Advanced Search
MyIDEAS: Login to save this paper or follow this series

A quantitative comparison of sticky-price and sticky-information models of price setting

Contents:

Author Info

  • Michael T. Kiley

Abstract

I estimate sticky-price and sticky-information models of price setting for the United States via maximum-likelihood techniques, reaching several conclusions. First, the sticky-price model fits best, and captures inflation dynamics as well as reduced-form equations once hybrid-behavior is allowed. Second, the importance of hybrid behavior in sticky-price models is potentially consistent with a role for some information imperfections, such as sticky information, as a complement to nominal price rigidities. Finally, the favorable results herein for the hybrid sticky-price model when evaluated by statistics that summarize the relative fit of different models is consistent with the existing literature that is both supportive and dismissive of such models, as this literature has largely ignored fit in evaluating such models. Many previous studies have focused on ancillary issues, such as the standard errors associated with certain parameters or Granger-causality tests that may not provide much information about sticky-price models.

Download Info

If you experience problems downloading a file, check if you have the proper application to view it first. In case of further problems read the IDEAS help page. Note that these files are not on the IDEAS site. Please be patient as the files may be large.
File URL: http://www.federalreserve.gov/pubs/feds/2006/200645/200645abs.html
Download Restriction: no

File URL: http://www.federalreserve.gov/pubs/feds/2006/200645/200645pap.pdf
Download Restriction: no

Bibliographic Info

Paper provided by Board of Governors of the Federal Reserve System (U.S.) in its series Finance and Economics Discussion Series with number 2006-45.

as in new window
Length:
Date of creation: 2006
Date of revision:
Handle: RePEc:fip:fedgfe:2006-45

Contact details of provider:
Postal: 20th Street and Constitution Avenue, NW, Washington, DC 20551
Web page: http://www.federalreserve.gov/
More information through EDIRC

Order Information:
Web: http://www.federalreserve.gov/pubs/feds/fedsorder.html

Related research

Keywords: Phillips curve ; Inflation (Finance) ; Econometric models;

Other versions of this item:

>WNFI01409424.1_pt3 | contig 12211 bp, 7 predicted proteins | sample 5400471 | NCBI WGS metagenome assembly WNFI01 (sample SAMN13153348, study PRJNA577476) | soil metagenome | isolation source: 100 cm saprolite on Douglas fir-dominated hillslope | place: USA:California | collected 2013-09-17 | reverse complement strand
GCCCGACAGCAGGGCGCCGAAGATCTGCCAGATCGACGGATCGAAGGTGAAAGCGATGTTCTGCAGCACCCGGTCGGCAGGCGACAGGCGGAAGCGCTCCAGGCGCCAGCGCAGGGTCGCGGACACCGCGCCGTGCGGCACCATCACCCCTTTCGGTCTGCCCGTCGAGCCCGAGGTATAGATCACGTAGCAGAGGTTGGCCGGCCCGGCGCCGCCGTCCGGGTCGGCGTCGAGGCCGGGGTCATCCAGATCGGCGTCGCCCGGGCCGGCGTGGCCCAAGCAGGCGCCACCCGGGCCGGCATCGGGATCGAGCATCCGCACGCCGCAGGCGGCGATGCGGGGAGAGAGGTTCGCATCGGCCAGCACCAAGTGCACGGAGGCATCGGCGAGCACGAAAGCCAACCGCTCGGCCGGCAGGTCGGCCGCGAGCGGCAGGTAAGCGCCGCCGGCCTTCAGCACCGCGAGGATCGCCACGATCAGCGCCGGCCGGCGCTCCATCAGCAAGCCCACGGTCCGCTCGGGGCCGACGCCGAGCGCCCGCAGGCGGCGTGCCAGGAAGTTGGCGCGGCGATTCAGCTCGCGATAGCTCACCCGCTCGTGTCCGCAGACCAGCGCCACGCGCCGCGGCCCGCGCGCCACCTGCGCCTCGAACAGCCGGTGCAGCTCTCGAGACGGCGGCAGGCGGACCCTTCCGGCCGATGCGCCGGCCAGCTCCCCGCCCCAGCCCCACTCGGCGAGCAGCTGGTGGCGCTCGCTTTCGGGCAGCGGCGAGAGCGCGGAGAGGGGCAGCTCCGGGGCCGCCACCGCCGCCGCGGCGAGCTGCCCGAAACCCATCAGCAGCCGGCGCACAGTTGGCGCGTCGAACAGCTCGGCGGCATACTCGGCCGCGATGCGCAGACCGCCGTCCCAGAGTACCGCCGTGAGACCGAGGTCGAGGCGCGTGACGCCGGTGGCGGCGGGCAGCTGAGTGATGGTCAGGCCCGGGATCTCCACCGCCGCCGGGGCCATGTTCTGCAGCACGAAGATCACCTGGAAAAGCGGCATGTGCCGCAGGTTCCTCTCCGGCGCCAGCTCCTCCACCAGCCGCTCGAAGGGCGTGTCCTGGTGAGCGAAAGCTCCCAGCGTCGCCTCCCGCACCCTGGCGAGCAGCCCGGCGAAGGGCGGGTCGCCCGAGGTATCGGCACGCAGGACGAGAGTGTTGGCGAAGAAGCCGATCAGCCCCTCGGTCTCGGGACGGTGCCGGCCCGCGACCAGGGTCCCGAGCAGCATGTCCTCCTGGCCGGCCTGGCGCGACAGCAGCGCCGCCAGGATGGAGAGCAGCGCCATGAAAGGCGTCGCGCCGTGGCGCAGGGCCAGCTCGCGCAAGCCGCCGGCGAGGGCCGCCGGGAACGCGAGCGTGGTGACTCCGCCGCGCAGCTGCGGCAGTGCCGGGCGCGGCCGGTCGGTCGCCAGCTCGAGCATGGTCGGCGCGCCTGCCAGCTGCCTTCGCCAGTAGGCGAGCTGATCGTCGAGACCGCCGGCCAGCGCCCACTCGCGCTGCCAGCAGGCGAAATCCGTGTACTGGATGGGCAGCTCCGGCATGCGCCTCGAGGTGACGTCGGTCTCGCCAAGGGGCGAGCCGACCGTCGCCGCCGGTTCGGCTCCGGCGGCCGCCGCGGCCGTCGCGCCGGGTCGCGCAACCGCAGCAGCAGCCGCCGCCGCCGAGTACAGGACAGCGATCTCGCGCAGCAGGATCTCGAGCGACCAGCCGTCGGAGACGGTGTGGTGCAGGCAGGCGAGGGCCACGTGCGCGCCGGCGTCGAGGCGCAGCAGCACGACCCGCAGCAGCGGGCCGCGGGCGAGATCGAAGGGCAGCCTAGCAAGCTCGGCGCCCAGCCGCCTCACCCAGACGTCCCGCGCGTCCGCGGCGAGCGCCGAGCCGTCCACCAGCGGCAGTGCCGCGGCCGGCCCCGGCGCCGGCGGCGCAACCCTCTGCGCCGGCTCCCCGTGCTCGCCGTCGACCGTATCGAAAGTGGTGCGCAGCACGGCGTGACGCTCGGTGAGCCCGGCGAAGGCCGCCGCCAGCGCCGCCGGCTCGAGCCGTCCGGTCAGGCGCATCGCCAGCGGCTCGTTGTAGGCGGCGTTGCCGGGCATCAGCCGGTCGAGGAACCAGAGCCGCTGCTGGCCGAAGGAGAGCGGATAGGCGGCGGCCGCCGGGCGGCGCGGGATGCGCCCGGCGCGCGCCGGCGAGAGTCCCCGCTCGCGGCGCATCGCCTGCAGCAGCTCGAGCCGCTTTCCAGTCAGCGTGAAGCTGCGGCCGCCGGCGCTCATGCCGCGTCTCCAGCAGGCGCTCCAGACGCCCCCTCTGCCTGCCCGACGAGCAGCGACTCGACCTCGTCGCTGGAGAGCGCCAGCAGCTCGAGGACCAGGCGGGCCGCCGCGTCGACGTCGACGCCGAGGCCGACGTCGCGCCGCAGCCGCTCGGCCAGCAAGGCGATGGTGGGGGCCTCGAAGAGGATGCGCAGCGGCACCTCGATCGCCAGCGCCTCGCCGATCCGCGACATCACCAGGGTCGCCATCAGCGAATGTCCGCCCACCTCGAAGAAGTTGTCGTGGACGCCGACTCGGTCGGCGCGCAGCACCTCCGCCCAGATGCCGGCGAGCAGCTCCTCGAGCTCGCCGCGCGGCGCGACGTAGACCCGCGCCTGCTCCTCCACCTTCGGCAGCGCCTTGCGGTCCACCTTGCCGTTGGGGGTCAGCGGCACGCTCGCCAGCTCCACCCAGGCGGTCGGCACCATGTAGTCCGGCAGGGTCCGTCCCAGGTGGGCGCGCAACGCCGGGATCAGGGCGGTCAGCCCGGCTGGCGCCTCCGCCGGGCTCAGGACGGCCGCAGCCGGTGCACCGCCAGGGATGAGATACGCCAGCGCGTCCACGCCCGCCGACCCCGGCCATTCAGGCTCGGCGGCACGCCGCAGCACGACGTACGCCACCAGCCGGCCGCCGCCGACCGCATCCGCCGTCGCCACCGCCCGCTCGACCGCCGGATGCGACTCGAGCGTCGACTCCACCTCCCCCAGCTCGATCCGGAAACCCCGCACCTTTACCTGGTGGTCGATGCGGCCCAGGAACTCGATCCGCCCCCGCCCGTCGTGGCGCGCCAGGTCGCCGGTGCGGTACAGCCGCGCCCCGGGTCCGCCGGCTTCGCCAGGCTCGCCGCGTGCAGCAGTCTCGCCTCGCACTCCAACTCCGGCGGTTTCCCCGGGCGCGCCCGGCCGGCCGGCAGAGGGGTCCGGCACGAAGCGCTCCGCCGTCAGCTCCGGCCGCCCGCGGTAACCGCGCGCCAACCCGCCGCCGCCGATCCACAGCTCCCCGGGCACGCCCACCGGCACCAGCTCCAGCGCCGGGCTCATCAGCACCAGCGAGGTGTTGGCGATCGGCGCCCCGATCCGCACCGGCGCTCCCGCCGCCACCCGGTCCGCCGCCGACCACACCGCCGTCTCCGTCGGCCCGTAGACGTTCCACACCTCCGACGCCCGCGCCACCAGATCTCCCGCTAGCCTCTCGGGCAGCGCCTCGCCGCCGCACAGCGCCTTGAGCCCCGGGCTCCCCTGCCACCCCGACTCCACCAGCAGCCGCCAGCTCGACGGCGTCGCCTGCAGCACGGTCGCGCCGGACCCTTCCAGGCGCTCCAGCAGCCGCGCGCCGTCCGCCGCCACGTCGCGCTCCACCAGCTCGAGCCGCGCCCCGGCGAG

Find related papers by JEL classification:

This paper has been announced in the following NEP Reports:

References

References listed on IDEAS
Please report citation or reference errors to , or , if you are the registered author of the cited work, log in to your RePEc Author Service profile, click on "citations" and make appropriate adjustments.:
as in new window
  1. Jeff Fuhrer & George Moore, 1993. "Inflation persistence," Proceedings, Board of Governors of the Federal Reserve System (U.S.).
  2. William A. Brock & Steven N. Durlauf & Kenneth D. West, 2003. "Policy Evaluation in Uncertain Economic Environments," NBER Working Papers 10025, National Bureau of Economic Research, Inc.
  3. N. Gregory Mankiw & Ricardo Reis, 2001. "Sticky information versus sticky prices: a proposal to replace the New-Keynesian Phillips curve," Proceedings, Federal Reserve Bank of San Francisco, issue Jun.
  4. Jeff Fuhrer, 2005. "Intrinsic and inherited inflation persistence," Working Papers 05-8, Federal Reserve Bank of Boston.
  5. Sims, Christopher A., 2003. "Implications of rational inattention," Journal of Monetary Economics, Elsevier, vol. 50(3), pages 665-690, April.
  6. Rudd, Jeremy & Whelan, Karl, 2005. "Does Labor's Share Drive Inflation?," Journal of Money, Credit and Banking, Blackwell Publishing, vol. 37(2), pages 297-312, April.
  7. Rudd, Jeremy & Whelan, Karl, 2005. "New tests of the new-Keynesian Phillips curve," Journal of Monetary Economics, Elsevier, vol. 52(6), pages 1167-1181, September.
  8. Jordi Galí & Mark Gertler & J. David López-Salido, 2001. "Robustness of the Estimates of the Hybrid New Keynesian Phillips Curve," Working Papers 44, Barcelona Graduate School of Economics.